- Counties in 11 states with more registered than eligible voters could face lawsuit
- Two counties in Iowa make the list — Scott and Johnson
- Scott County Auditor: “I am absolutely opposed to voter ID”
- Related commentary to come, including True the Vote activities in Iowa
Judicial Watch Press release:
We’re already hearing rumblings in the press about the mid-term elections in less than two years. These important elections should be free and fair. The first step is cleaning up the notoriously inflated voter registration rolls.
In that regard, JW has stepped up to the plate, sending notice-of-violation letters threatening to sue counties in 11 states where the number of registered voters exceeds the number of voting-age citizens, as calculated by the U.S. Census Bureau’s 2011-2015 American Community Survey.
We note in the letters that this is “strong circumstantial evidence that these … counties are not conducting reasonable voter registration record maintenance as mandated under the [National Voter Registration Act] NVRA.” Both the federal NVRA and the Help America Vote Act require states to take reasonable steps to maintain accurate voting rolls.
The 11 states are: Alabama, Florida, Georgia, Illinois, Iowa, Kentucky, Maryland, New Jersey, New York, North Carolina and Tennessee. (More warning letters may be sent out to additional states.) The states have 90 days after receiving the letters to address the problem and provide us with documentation showing that they have conducted a “statewide effort to conduct a program that reasonably ensures the lists of eligible voters are accurate.” We informed the states that should they fail to take action to correct violations of Section 8 of the NVRA within 90 days, we would file suit.
Section 8 of the NVRA requires states to make a reasonable effort to remove the names of ineligible voters from official lists due to “the death of the registrant” or “a change in the residence of the registrant,” and requires states to ensure noncitizens are not registered to vote.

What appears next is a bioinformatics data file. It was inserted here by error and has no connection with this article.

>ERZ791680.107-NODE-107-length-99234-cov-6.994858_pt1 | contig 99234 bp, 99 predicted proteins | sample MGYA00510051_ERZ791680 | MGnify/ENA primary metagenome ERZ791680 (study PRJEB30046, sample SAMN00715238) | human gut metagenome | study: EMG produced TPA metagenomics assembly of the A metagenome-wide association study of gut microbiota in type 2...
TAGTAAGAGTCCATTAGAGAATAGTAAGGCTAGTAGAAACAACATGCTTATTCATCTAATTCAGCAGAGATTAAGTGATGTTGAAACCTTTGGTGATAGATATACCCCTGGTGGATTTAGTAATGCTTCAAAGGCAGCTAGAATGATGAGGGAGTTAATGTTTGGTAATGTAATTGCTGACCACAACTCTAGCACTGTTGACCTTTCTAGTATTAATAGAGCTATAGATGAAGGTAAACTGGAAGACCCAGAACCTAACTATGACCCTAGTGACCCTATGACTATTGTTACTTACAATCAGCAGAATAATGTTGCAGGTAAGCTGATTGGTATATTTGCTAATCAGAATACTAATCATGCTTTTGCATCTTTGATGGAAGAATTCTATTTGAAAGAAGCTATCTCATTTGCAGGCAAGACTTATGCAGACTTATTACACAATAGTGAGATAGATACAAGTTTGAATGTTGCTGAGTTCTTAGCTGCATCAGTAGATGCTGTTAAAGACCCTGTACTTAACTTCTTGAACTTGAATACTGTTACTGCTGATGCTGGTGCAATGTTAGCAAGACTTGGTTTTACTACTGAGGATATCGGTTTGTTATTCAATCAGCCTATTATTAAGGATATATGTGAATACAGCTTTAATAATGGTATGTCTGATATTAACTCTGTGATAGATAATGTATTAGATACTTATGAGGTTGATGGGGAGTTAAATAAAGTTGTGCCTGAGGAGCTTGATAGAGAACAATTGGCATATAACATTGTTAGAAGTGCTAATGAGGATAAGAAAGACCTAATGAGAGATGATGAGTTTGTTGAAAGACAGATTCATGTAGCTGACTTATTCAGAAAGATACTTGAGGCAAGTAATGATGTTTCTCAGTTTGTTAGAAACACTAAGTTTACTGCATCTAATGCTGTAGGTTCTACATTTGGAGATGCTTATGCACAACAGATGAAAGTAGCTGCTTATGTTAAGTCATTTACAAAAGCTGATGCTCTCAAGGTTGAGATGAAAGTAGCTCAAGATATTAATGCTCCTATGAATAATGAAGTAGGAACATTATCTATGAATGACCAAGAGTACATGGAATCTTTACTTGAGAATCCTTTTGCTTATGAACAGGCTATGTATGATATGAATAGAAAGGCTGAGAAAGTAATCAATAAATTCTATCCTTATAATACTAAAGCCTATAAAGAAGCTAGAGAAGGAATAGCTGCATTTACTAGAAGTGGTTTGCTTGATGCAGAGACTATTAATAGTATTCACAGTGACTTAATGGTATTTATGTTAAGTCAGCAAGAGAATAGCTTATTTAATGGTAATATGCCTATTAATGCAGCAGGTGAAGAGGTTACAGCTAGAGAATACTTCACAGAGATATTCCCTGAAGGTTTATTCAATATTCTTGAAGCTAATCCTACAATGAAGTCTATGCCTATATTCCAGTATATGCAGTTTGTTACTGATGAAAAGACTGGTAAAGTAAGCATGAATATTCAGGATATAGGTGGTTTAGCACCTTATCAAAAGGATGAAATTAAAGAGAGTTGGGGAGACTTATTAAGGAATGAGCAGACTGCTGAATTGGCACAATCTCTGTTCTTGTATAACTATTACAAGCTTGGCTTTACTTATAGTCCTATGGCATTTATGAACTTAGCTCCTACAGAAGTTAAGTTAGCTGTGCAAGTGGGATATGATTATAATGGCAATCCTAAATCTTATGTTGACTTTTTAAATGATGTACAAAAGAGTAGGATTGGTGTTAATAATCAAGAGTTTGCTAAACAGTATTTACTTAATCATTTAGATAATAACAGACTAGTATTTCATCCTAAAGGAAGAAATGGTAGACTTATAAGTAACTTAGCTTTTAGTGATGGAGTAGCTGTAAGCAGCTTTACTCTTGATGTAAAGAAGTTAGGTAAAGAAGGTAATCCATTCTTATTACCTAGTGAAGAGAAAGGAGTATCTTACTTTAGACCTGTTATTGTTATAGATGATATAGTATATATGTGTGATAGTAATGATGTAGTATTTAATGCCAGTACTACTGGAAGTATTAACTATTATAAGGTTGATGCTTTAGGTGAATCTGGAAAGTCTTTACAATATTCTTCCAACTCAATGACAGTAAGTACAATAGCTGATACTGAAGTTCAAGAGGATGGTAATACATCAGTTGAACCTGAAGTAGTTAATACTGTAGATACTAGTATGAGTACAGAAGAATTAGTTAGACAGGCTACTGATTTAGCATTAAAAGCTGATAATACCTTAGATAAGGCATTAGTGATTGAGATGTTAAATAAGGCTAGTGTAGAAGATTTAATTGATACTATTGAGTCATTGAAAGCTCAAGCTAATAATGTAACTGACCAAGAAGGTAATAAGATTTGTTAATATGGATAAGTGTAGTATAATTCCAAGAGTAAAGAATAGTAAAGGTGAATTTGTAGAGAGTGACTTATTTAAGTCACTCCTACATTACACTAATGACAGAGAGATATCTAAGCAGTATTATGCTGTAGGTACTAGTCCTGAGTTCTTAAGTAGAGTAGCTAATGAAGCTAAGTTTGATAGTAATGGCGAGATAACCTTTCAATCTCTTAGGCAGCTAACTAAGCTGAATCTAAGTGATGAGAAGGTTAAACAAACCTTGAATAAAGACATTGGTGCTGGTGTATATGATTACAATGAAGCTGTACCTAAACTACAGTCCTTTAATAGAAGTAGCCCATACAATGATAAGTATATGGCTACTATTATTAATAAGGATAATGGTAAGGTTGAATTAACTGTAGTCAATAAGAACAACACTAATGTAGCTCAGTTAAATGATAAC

Based on our review of Election Assistance Commission (EAC) data, the more recent U.S. Census Bureau American Community Survey and the states’ voter registration records, Judicial Watch found the following counties have more total registered voters than citizens over 18 eligible to vote:
Alabama: Choctaw, Conecuh, Greene, Hale, Lowndes, Macon, Marengo, Perry, Washington, Wilcox.
Florida: Clay, Flagler, Okaloosa, Osceola, Santa Rosa, St. Johns.
Georgia: Bryan, Columbia, DeKalb, Fayette, Forsyth, Fulton, Lee, Marion, McIntosh, Oconee.
Illinois: Alexander, Bureau, Cass, Clark, Crawford, DuPage, Franklin, Grundy, Hardin, Henderson, Jefferson, Jersey, Massac, McHenry, Mercer, Monroe, Pulaski, Rock Island, Sangamon, Scott, Union, Wabash, Washington, White.
Iowa: Scott, Johnson.
Kentucky: Anderson, Bath, Boone, Breathitt, Caldwell, Carlisle, Cumberland, Fulton, Gallatin, Greenup, Hancock, Henry, Jefferson, Jessamine, Kenton, Livingston, Magoffin, McCracken, Menifee, Mercer, Monroe, Oldham, Powell, Russell, Scott, Spencer, Trigg, Trimble, Wolfe, Woodford.
New Jersey: Essex, Somerset.
New York: Nassau.
North Carolina: Buncombe, Camden, Chatham, Cherokee, Clay, Dare, Durham, Guilford, Madison, Mecklenburg, New Hanover, Orange, Union, Watauga, Yancey.
In our notice-of-violation letters, we warn that the failure to maintain accurate, up-to-date voter registration lists “required by federal law and by the expectations of [state] citizens” will “undermine public confidence in the electoral process.”
We asked the states to “conduct or implement a systematic, uniform, nondiscriminatory program to remove from the list of eligible voters the names of persons who have become ineligible to vote by reason of a change of residence, death or a disqualifying criminal conviction.” The states are also asked to remove from voter registration lists “noncitizens who have registered to vote unlawfully.”
As part of our commitment to enforcement of election integrity laws, we struck a legal victory for clean voter rolls in Indiana, forcing the state to clean up its voter registration lists and overhaul its list-maintenance procedures. We also recently filed an amicus curiae brief in the U.S. Supreme Court in support of our existing agreement with Ohio to ensure that its voter rolls are up-to-date. This case is still pending before the high court.
Robert Popper, director of Judicial Watch’s Election Integrity Project, is lead attorney on this case. Popper was formerly deputy chief of the Voting Section of the Civil Rights Division of the Justice Department.
He well knows that dirty election rolls mean dirty elections.
To be clear: these 11 states face possible Judicial Watch lawsuits to compel them to follow the law and take reasonable steps to clean up their voting rolls of dead, moved, and non-citizen voters.